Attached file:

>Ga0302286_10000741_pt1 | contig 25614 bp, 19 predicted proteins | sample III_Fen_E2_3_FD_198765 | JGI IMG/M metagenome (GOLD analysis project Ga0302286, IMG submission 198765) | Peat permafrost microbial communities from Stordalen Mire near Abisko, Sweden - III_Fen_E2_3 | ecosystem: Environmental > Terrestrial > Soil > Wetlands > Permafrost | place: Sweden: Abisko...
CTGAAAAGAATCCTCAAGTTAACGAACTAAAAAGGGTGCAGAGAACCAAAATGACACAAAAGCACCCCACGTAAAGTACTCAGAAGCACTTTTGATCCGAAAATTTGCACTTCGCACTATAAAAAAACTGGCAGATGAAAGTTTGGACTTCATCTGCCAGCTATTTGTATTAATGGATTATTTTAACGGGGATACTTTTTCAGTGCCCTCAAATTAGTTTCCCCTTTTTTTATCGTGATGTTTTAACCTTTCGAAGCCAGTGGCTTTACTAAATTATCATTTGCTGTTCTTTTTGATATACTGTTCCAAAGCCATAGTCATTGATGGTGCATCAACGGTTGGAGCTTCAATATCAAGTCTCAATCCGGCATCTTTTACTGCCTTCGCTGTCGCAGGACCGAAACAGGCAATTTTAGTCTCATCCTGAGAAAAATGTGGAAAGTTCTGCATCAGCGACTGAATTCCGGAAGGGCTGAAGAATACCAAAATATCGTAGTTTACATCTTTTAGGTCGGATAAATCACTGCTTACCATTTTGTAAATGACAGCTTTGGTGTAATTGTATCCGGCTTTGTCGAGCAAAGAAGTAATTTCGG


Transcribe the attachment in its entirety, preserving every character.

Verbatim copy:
>Ga0302286_10000741_pt1 | contig 25614 bp, 19 predicted proteins | sample III_Fen_E2_3_FD_198765 | JGI IMG/M metagenome (GOLD analysis project Ga0302286, IMG submission 198765) | Peat permafrost microbial communities from Stordalen Mire near Abisko, Sweden - III_Fen_E2_3 | ecosystem: Environmental > Terrestrial > Soil > Wetlands > Permafrost | place: Sweden: Abisko...
CTGAAAAGAATCCTCAAGTTAACGAACTAAAAAGGGTGCAGAGAACCAAAATGACACAAAAGCACCCCACGTAAAGTACTCAGAAGCACTTTTGATCCGAAAATTTGCACTTCGCACTATAAAAAAACTGGCAGATGAAAGTTTGGACTTCATCTGCCAGCTATTTGTATTAATGGATTATTTTAACGGGGATACTTTTTCAGTGCCCTCAAATTAGTTTCCCCTTTTTTTATCGTGATGTTTTAACCTTTCGAAGCCAGTGGCTTTACTAAATTATCATTTGCTGTTCTTTTTGATATACTGTTCCAAAGCCATAGTCATTGATGGTGCATCAACGGTTGGAGCTTCAATATCAAGTCTCAATCCGGCATCTTTTACTGCCTTCGCTGTCGCAGGACCGAAACAGGCAATTTTAGTCTCATCCTGAGAAAAATGTGGAAAGTTCTGCATCAGCGACTGAATTCCGGAAGGGCTGAAGAATACCAAAATATCGTAGTTTACATCTTTTAGGTCGGATAAATCACTGCTTACCATTTTGTAAATGACAGCTTTGGTGTAATTGTATCCGGCTTTGTCGAGCAAAGAAGTAATTTCGG